She throws a pair of leggings at me, hitting me in the chest with them. “Put these on with that black tank top and the purple cardigan.” Apparently next up is a lesson in leggings. “You think you need to wear a skirt over these to cover your butt, right?”
“Yeah, it feels more comfortable that way.”
“But you don’t need to, your legs look great and so much longer without a skirt cutting them in half.”
I do what she says, and she’s right, in her annoying know-it-all big sister way. I take notes as she packs my suitcase so I’ll remember what to wear when I got to San Antonio for the conference. Without her help I’d have packed jeans and black t-shirts, maybe one skirt with a black and grey striped shirt. And definitely only one pair of shoes. No color, no variety. Dull, boring, safe.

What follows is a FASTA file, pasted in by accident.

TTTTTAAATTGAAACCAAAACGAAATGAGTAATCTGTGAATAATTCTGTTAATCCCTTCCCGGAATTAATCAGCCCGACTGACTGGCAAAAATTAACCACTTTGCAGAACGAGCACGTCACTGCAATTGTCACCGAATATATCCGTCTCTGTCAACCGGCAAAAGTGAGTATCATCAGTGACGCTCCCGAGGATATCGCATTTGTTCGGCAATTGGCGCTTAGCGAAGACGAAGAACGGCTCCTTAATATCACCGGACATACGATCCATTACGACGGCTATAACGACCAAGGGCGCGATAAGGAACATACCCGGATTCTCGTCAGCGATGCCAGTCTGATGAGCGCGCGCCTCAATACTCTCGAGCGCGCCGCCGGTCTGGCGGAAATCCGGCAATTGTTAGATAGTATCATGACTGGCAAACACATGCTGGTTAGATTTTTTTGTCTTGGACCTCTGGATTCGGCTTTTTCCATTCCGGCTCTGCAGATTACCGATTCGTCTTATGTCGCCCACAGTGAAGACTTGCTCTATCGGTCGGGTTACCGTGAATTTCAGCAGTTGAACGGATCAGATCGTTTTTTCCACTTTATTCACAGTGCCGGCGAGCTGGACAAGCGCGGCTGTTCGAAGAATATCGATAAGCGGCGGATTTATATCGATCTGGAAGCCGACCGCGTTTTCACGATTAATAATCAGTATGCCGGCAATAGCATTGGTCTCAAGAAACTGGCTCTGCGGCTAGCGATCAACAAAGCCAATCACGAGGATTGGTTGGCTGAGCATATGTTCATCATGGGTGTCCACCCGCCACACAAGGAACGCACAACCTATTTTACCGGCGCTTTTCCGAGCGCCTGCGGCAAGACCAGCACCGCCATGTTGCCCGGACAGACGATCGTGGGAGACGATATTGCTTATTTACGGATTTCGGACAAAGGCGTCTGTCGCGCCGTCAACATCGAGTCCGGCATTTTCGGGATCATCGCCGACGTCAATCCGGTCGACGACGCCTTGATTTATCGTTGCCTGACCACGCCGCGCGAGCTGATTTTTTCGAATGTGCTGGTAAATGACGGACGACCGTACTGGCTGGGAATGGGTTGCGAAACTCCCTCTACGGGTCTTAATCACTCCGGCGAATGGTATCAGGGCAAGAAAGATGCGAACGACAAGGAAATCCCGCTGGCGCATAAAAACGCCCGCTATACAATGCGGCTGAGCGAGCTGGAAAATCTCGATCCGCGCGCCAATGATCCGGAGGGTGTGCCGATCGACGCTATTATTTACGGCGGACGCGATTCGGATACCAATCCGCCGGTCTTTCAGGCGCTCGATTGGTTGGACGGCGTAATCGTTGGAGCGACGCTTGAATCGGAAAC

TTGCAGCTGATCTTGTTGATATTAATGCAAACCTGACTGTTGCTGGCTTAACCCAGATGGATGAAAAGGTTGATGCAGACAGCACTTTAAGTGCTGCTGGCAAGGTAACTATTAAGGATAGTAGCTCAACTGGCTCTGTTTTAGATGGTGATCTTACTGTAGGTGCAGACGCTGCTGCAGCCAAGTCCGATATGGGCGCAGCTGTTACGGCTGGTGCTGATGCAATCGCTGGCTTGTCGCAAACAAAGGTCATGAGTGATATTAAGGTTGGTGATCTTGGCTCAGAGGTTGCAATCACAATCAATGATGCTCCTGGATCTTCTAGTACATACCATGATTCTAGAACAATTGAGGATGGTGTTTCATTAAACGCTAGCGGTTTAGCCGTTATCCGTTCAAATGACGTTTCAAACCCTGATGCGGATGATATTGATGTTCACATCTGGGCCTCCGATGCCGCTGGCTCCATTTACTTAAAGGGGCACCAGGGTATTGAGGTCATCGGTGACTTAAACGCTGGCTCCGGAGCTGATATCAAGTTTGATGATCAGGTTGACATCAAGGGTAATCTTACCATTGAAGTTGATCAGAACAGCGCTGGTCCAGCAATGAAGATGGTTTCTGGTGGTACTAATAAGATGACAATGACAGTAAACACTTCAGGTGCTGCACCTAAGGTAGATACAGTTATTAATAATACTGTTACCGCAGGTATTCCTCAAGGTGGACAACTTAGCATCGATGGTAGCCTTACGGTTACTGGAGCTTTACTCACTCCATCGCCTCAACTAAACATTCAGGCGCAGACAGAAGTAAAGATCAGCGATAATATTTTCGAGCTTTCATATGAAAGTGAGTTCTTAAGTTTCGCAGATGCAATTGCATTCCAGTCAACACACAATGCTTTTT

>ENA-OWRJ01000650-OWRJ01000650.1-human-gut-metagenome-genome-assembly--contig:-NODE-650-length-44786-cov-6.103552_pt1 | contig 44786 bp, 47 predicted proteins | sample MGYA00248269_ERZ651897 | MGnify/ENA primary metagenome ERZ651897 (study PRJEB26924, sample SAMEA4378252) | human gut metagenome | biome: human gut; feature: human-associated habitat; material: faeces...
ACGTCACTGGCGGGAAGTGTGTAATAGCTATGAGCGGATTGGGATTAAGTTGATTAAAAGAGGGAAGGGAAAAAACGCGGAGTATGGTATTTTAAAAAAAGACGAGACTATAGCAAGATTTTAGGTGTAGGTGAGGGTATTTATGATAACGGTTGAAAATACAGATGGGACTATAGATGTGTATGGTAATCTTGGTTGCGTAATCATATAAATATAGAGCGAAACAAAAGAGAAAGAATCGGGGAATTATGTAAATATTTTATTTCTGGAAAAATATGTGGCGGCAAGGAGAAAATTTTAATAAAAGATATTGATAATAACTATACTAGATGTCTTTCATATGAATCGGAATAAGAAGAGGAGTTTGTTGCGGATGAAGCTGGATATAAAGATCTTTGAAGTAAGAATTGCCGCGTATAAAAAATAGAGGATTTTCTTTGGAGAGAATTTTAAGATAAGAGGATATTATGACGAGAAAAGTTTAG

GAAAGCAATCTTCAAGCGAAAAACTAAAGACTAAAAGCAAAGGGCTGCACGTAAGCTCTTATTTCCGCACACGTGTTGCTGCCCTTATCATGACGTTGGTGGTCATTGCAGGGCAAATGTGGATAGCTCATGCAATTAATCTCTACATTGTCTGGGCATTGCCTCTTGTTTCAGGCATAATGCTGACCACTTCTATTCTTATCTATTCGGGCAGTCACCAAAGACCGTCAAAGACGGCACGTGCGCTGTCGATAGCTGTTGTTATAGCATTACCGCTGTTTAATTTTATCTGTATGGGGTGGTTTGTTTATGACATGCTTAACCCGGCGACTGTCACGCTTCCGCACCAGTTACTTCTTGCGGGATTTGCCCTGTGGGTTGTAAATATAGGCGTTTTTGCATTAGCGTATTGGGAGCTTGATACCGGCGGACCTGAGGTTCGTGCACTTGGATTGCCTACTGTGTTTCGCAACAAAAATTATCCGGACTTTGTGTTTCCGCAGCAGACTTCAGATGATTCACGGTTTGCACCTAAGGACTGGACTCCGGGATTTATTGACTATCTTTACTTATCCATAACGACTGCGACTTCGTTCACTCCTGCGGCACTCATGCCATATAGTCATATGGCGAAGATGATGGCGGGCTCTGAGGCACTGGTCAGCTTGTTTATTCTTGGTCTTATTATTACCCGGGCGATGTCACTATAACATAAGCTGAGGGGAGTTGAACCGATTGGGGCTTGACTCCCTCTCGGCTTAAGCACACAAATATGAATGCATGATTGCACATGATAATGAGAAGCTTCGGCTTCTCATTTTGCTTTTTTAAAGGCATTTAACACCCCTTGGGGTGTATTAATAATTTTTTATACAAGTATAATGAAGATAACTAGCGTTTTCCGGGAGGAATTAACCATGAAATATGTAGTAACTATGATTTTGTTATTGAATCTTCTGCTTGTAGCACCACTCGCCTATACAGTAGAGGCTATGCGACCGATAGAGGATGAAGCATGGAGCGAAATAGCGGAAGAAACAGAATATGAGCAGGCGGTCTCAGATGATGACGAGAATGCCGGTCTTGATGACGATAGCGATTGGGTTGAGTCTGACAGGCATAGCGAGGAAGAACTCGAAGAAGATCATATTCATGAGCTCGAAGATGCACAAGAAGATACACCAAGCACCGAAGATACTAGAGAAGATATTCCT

Safety. I wasn’t attuned to her physical risk in the moment. I didn’t know her edge was so close, had been approaching for weeks or months.
Every day of the conference I post photos on social media so she can see that I’m following her instructions about my outfits. I even wear the ones most outside my comfort zone early in the week instead of hiding in my drab, casual clothes. I call her from the balcony of my hotel overlooking the San Antonio Riverwalk to gush about the conference.
When we talk I am careful with my language, make myself swallow my usual phrases about her day going well or whether she’s having fun, because that isn’t the tenor of her days. She’s depressed and struggling.
That thread from before snags at me, unravels all the way through my chest as the weight sinks in. I can feel the bottom edge of her words, can sense what she might mean. She’s desperately unhappy and can’t find her way out of it.
Until she did find her way out.
Five weeks after we played dress up in preparation for my conference my sister ended her life on a lonely Wednesday in March. Our other sister and I found her the next day, dead in her apartment. It was a Thursday, my day to be in contact with her. She planned it that way, I know she did.